Herod the Great – His Connection to Edom
Those “mountains” God was talking about in the book of Malachi refer to the region where Esau and his descendants settled -- an area that was given the name “Edom,” which means “red,” since Esau “came out red, all over like a hairy garment,” according to the Bible. And, ironically, the region itself was predominantly red -- the red sandstone that today surrounds the awesome but desolate stone-carved tombs and monuments of Petra in Jordan. There they built an empire as the ruthless gatekeepers of ancient trade routes that ran through that region.
Located southeast of the Dead Sea, Edom was the crossroads of trade roads that ran from Egypt and the Gulf of Aqaba in the south to Syria and Mesopotamia to the north. And just like commercial routes today, they were both strategic and lucrative. So the Edomites made the most of it, fortifying their hold in the rocky natural passageways of the Edomite hills, and exercising control over the ancient King’s Highway on the east side of the Jordan.
Because of that ancient hatred of Jacob and his descendants, Edom -- also referred to as Esau and Mt. Seir -- refused to allow the children of Israel to pass through on their way to the promised land; and throughout their history they figured they were untouchable in their rocky natural fortress, and certainly not accountable to the God of the Israelites.
Although some archaeologists attribute the massive and elaborate cliff carvings in the City of Petra to a people called the Nabataeans, others point out that for centuries the Nabataeans were nomadic, and in fact may have merely taken over the work that the Edomites left behind when they vacated the area. And that relocation, along with the Edomites’ attitude toward God and His chosen people, determined much about the future of Israel – and of Herod the Great.
The entire one-chapter book of Obadiah in the Old Testament is God’s indictment against Edom, because of a particularly despicable sin. That’s where we read God’s charge against them: “Because of violence to your brother Jacob, you will be covered with shame, and you will be cut off forever. On the day that you stood aloof, on the day that strangers carried off his wealth, and foreigners entered his gate and cast lots for Jerusalem, you too were as one of them.”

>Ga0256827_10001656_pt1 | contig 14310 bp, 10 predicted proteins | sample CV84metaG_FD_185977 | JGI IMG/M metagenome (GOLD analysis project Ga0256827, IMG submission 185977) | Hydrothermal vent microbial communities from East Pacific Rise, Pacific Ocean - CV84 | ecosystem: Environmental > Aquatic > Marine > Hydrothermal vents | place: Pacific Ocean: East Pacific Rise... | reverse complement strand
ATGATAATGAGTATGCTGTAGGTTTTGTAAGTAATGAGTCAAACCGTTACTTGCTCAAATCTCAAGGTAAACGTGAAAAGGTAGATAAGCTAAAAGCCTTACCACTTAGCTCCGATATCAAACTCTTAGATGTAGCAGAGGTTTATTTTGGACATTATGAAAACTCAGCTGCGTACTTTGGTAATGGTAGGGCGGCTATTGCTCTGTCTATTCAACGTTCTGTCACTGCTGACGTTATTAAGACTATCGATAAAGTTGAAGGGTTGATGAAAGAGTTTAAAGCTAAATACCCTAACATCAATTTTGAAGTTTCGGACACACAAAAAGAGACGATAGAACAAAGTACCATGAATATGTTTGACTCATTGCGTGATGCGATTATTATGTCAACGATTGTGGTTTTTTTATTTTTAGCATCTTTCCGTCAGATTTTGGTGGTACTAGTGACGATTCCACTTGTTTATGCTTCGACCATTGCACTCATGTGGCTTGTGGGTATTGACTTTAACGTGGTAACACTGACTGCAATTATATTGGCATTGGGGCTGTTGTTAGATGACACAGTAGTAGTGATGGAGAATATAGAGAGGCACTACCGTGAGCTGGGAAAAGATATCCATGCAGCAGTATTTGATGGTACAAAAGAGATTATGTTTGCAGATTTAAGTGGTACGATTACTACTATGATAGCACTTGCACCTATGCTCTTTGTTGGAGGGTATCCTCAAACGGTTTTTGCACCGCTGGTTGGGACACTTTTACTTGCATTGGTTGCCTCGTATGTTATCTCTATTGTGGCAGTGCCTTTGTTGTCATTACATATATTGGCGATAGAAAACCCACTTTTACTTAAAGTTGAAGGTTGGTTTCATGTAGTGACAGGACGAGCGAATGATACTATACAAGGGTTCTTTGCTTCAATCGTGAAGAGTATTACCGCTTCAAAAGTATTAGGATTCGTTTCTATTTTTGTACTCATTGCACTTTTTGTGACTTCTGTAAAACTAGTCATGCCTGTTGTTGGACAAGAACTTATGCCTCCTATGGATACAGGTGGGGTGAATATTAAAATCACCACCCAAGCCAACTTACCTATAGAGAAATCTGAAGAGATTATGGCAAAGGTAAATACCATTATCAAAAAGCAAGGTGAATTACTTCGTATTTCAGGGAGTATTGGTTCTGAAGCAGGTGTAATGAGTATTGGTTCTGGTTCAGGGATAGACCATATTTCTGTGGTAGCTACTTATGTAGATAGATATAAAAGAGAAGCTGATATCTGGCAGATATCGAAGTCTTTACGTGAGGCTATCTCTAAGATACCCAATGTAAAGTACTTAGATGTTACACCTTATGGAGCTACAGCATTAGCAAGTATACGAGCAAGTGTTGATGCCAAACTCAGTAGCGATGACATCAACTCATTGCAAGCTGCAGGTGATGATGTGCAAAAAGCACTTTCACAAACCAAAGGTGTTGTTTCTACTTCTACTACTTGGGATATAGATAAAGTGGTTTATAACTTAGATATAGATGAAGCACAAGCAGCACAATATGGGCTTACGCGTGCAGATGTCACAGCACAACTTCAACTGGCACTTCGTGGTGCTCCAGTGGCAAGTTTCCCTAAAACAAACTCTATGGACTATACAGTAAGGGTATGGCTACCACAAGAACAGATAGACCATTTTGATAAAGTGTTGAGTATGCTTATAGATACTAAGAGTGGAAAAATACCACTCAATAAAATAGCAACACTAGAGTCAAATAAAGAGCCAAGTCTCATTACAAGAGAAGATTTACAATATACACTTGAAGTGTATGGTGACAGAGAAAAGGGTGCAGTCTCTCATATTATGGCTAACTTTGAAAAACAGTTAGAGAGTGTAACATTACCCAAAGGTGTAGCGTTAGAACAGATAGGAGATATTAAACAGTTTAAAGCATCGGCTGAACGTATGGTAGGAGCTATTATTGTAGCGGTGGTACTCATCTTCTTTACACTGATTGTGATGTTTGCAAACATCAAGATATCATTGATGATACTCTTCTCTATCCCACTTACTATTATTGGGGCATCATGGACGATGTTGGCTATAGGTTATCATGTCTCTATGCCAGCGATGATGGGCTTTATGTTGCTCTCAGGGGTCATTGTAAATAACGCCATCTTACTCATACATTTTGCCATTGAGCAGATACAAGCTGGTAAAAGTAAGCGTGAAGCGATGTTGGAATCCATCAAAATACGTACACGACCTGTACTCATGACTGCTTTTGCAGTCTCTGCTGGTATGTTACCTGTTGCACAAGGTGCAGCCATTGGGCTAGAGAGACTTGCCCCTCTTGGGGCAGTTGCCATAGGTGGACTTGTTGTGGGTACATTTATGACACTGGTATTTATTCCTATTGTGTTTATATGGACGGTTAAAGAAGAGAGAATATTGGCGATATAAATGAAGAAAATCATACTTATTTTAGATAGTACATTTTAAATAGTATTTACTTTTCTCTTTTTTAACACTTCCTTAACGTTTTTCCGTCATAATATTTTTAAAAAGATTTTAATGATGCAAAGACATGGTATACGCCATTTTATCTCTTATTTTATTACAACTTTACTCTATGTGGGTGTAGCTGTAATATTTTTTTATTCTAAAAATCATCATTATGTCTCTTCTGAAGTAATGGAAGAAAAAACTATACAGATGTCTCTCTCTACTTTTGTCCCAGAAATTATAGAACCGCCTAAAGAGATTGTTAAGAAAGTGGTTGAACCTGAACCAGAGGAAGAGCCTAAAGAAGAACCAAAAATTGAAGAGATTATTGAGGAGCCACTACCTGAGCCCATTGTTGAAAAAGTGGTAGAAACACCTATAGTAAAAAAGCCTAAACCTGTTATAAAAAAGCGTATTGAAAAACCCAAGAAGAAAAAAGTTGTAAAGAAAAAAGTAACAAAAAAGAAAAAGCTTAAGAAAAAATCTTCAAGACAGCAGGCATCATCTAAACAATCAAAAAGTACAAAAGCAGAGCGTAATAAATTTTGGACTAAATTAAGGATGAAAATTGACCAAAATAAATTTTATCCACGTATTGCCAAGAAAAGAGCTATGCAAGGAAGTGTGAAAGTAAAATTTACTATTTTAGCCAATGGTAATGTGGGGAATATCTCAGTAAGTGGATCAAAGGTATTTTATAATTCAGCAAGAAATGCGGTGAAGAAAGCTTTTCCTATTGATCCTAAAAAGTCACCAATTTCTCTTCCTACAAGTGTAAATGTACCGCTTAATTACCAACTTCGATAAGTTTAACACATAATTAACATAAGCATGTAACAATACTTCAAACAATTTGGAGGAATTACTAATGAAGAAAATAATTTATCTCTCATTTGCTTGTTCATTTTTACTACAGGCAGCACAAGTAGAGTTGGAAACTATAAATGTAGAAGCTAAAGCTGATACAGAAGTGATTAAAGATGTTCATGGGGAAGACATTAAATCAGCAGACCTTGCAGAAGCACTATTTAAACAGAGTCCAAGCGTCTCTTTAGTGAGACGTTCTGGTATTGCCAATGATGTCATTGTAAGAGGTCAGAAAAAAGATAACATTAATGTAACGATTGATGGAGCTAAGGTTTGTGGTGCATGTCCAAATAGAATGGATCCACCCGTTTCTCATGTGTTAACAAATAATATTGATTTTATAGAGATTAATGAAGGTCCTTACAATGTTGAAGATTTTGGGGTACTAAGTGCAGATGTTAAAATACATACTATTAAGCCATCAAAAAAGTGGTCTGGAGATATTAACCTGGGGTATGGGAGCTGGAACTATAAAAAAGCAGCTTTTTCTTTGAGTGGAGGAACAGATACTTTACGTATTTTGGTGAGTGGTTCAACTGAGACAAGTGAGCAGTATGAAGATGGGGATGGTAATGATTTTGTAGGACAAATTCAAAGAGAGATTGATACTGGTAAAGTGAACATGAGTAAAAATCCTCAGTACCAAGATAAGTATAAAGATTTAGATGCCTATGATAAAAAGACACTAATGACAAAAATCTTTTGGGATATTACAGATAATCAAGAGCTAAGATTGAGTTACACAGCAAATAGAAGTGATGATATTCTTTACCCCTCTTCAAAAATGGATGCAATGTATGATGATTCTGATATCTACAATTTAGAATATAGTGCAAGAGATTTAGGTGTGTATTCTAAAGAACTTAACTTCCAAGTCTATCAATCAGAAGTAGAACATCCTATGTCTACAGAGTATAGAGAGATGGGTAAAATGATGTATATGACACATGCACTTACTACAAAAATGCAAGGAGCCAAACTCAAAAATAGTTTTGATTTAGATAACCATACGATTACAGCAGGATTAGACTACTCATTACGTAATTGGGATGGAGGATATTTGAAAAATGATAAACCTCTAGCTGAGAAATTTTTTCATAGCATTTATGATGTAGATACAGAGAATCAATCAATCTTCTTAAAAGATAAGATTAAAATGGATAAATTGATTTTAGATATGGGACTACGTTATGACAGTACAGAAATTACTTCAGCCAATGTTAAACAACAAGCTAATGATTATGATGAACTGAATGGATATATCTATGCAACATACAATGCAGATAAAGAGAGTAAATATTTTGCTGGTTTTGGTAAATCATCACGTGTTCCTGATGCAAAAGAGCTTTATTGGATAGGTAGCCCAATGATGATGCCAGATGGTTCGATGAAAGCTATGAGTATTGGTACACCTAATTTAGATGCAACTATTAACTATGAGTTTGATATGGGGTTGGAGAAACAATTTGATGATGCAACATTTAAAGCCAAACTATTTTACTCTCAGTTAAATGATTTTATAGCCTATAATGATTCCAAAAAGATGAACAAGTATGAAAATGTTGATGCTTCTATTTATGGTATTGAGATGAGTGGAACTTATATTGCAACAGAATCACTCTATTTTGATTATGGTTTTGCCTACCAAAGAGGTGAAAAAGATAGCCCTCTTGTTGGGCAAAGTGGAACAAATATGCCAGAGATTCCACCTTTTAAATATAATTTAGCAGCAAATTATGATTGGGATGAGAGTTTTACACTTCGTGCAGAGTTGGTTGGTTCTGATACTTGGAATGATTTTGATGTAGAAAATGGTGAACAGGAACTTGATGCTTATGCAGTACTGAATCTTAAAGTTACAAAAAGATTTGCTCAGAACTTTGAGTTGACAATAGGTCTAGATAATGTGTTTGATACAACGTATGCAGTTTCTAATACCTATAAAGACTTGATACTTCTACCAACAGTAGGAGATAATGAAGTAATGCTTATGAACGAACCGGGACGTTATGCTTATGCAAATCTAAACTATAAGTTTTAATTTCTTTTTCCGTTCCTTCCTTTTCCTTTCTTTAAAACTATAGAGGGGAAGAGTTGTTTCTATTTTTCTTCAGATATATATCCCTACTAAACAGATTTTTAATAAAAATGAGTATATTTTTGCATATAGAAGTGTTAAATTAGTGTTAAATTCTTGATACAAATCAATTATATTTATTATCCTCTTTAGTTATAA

In 586 B.C., when the kingdom of Babylon executed God’s harsh discipline against the southern kingdom of Judah, conquered Jerusalem, and took the Jews into exile, Israel’s “brother” Esau -- the nation of the Edomites -- looked across the Jordan and saw what was going on. But instead of seeing an obligation to defend the descendants of Esau’s brother, instead of taking up arms in defense of God’s people, they saw an opportunity for payback, political gain, and profiteering. They threw in with the Babylonians, helped capture and slaughter the Jews, and then -- once the southern reaches of Israel had been cleared by the enemy -- moved on across the Jordan and settled on free real estate that was far more attractive than their rocky holes at Petra, the Ancient City.
Obadiah reveals that God will someday hold Esau’s nation accountable for their treachery, and that the house of Jacob his brother will be established forever on Mt. Zion; not that God’s Word lessened Edom’s hatred for Israel. What concerns us in relation to Herod the Great; however, is the legacy of those Edomites who moved into southern Israel following the Babylonian conquest. Several centuries later, once the Romans were in control of that region, they called that region “Idumea,” after the “Edomites” who repopulated it. And would you like to guess where Herod the Great was born? Correct. Idumea. In Beth Guvrin, near today’s Mareshah, to be precise. And Herod himself was an Idumean, a descendant of Esau.